The second stems from the other of the title's meanings, the city of angels itself, Los Angeles, land of no seasons, bad views, and misplaced identity. The sort of place that turns a classic jazz club into a samba and tapas place. "Samba? Tapas? Just do one thing right!" Seb exclaims in a disgusted rage. But this movie loves Los Angeles and what its history has given to the world. This builds into the third romance, which is nostalgia for a past that our current world of smart phones and hip hop and blockbusters just doesn't abide. 

And that third thing is the most clever thing about Damien Chazelle's new film. It is, at the simplest, surface level, a throwback to old Hollywood while being an original work set in the here and now. It honors the movies themselves, movies like Singin' in the Rain, for example, without ever trying to be them. Everybody knows, including the filmmakers and the star himself, that Ryan Gosling is not Gene Kelly. But the feeling that iconic film gives is alive here just the same. It honors the dying main street movie theater, open one day with a screening of Rebel Without a Cause, closed the next. It honors, most importantly, one of America's true original art forms, Jazz. 

I heard a strange argument on Twitter the other day, something to the tune of no critics seem to notice that Damien Chazelle's view of Jazz is so "white." That threw me for a loop. This film, while it stars two white actors, made by a white filmmaker, is plenty colorful in its love of Jazz. It references white artists like Hoagie Carmichael, but in the same breath it honors Miles Davis. Then, Charlie Parker. Then, Count Basie and on and on. The club Seb loves the most features a constant rotation of black musicians. And, later, when Seb finds a big break with a new Jazz-Hip-Hop fusion band with friend Keith (John Legend), it is a group of musicians both black and white in full appreciation of, in actual LOVE with their dying musical genre.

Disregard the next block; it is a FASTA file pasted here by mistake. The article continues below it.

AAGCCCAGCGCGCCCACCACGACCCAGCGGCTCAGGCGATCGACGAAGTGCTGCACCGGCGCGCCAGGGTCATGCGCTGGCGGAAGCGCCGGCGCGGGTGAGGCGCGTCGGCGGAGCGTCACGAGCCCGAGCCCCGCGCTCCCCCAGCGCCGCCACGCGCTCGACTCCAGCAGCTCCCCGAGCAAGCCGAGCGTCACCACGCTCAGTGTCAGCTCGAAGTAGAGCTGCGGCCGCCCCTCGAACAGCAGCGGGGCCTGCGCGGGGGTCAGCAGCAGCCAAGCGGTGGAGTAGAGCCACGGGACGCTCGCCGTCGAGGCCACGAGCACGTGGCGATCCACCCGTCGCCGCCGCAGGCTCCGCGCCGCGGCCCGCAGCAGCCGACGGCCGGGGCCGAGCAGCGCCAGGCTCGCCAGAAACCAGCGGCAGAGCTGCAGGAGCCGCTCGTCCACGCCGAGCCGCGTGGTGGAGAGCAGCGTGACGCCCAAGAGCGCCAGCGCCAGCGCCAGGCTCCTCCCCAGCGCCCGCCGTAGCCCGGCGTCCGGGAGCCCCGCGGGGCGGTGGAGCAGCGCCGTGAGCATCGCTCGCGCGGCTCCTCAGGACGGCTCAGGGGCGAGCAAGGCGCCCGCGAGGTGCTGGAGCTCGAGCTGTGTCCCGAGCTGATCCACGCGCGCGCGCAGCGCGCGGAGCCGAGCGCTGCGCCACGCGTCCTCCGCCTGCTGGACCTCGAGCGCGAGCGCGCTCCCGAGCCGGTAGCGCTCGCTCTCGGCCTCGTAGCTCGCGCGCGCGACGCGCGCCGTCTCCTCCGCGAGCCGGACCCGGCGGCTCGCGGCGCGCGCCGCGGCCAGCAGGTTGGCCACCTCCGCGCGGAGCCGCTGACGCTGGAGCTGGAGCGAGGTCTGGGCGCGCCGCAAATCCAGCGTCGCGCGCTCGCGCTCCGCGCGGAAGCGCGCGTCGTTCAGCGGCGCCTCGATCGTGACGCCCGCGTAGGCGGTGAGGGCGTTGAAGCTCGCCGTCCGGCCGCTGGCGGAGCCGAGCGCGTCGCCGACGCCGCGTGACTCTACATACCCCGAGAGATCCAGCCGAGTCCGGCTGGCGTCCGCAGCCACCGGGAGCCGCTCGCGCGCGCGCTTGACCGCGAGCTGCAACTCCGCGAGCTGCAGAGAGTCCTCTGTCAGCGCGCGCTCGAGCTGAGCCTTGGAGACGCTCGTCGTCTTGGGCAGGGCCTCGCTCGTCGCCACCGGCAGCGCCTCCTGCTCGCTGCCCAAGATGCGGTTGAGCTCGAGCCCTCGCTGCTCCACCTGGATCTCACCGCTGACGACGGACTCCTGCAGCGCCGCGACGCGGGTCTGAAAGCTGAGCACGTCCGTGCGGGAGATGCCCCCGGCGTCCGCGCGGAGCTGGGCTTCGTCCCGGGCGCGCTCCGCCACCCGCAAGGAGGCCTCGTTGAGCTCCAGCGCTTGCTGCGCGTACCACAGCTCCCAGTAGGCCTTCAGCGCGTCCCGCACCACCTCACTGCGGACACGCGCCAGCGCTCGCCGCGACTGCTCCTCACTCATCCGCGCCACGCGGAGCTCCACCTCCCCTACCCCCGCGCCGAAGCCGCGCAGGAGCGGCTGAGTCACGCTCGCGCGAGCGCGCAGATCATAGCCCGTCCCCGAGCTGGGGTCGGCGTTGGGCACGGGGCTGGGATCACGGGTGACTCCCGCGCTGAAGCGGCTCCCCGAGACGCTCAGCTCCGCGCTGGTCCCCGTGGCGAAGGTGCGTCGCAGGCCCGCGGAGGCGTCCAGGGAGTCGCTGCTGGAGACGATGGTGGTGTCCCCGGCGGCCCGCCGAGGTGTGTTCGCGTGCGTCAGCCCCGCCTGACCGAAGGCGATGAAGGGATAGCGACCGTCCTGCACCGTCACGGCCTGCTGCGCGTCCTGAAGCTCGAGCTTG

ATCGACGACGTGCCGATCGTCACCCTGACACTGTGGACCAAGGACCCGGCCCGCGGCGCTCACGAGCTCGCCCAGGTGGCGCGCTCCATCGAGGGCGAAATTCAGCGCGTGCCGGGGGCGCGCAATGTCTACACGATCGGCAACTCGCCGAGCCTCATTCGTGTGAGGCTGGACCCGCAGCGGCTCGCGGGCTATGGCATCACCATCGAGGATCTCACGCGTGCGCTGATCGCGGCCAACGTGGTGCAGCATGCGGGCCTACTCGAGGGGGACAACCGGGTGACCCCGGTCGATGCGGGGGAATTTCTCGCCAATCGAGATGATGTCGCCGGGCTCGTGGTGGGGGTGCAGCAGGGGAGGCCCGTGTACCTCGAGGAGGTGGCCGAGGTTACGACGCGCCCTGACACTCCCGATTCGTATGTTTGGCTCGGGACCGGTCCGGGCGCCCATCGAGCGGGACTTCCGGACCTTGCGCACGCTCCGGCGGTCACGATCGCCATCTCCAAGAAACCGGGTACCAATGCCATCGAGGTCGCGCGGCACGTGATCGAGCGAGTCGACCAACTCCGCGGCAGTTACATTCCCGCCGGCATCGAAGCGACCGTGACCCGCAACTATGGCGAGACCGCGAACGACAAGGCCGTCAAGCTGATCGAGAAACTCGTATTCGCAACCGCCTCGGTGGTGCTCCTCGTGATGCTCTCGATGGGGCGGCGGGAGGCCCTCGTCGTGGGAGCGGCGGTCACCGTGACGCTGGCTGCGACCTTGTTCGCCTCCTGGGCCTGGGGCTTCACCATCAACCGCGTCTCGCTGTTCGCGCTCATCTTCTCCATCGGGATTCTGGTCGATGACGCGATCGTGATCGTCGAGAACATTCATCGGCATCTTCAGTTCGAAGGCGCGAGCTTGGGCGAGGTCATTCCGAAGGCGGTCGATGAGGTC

Chazelle blends all of these romances together alongside a crack team of collaborators. His previous film Whiplash made a huge wave two years ago, racking up Best Picture and Directing nominations, ultimately winning for Film Editing and Best Supporting Actor. And here he his again, proving his place, at 31, among the masters of American cinema. It is wholly impressive seeing what this man can do with a camera, splashing every frame with deep blues and vibrant reds, moving us along at exhilarating speed, slowing us down when it needs to, always alive and present for the film aficionados but never calling unwanted attention to itself. La La Land is a full-on visual treat in every single way and flows so effortlessly that we can even forgive its stretching out of a thin plot in the last act.